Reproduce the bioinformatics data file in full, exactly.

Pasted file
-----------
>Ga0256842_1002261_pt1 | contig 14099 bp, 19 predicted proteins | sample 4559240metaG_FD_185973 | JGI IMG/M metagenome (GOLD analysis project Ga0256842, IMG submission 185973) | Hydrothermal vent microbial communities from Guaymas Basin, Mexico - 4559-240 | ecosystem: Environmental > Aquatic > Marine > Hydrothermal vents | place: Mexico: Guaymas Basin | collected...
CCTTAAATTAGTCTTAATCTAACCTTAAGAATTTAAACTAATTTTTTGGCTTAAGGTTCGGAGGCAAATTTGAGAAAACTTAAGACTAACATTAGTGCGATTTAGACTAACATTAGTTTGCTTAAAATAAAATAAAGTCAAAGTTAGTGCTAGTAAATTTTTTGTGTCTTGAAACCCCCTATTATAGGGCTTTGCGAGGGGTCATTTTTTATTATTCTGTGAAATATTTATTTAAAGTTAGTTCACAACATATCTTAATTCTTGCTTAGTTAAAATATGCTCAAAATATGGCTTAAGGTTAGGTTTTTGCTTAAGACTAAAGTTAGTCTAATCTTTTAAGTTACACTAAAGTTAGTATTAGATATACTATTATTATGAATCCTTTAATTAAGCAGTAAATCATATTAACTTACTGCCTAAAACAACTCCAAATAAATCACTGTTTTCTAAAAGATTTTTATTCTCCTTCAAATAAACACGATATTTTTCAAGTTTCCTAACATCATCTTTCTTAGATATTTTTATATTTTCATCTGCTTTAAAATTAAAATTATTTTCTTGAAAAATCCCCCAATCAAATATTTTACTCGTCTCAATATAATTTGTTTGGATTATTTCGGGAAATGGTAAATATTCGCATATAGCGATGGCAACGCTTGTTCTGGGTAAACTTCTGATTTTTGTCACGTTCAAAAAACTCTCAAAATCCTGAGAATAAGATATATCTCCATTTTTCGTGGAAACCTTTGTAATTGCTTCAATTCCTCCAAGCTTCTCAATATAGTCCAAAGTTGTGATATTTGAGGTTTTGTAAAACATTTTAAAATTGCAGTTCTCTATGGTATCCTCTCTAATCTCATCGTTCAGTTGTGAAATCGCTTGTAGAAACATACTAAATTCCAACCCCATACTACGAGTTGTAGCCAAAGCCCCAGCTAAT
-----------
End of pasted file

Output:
>Ga0256842_1002261_pt1 | contig 14099 bp, 19 predicted proteins | sample 4559240metaG_FD_185973 | JGI IMG/M metagenome (GOLD analysis project Ga0256842, IMG submission 185973) | Hydrothermal vent microbial communities from Guaymas Basin, Mexico - 4559-240 | ecosystem: Environmental > Aquatic > Marine > Hydrothermal vents | place: Mexico: Guaymas Basin | collected...
CCTTAAATTAGTCTTAATCTAACCTTAAGAATTTAAACTAATTTTTTGGCTTAAGGTTCGGAGGCAAATTTGAGAAAACTTAAGACTAACATTAGTGCGATTTAGACTAACATTAGTTTGCTTAAAATAAAATAAAGTCAAAGTTAGTGCTAGTAAATTTTTTGTGTCTTGAAACCCCCTATTATAGGGCTTTGCGAGGGGTCATTTTTTATTATTCTGTGAAATATTTATTTAAAGTTAGTTCACAACATATCTTAATTCTTGCTTAGTTAAAATATGCTCAAAATATGGCTTAAGGTTAGGTTTTTGCTTAAGACTAAAGTTAGTCTAATCTTTTAAGTTACACTAAAGTTAGTATTAGATATACTATTATTATGAATCCTTTAATTAAGCAGTAAATCATATTAACTTACTGCCTAAAACAACTCCAAATAAATCACTGTTTTCTAAAAGATTTTTATTCTCCTTCAAATAAACACGATATTTTTCAAGTTTCCTAACATCATCTTTCTTAGATATTTTTATATTTTCATCTGCTTTAAAATTAAAATTATTTTCTTGAAAAATCCCCCAATCAAATATTTTACTCGTCTCAATATAATTTGTTTGGATTATTTCGGGAAATGGTAAATATTCGCATATAGCGATGGCAACGCTTGTTCTGGGTAAACTTCTGATTTTTGTCACGTTCAAAAAACTCTCAAAATCCTGAGAATAAGATATATCTCCATTTTTCGTGGAAACCTTTGTAATTGCTTCAATTCCTCCAAGCTTCTCAATATAGTCCAAAGTTGTGATATTTGAGGTTTTGTAAAACATTTTAAAATTGCAGTTCTCTATGGTATCCTCTCTAATCTCATCGTTCAGTTGTGAAATCGCTTGTAGAAACATACTAAATTCCAACCCCATACTACGAGTTGTAGCCAAAGCCCCAGCTAAT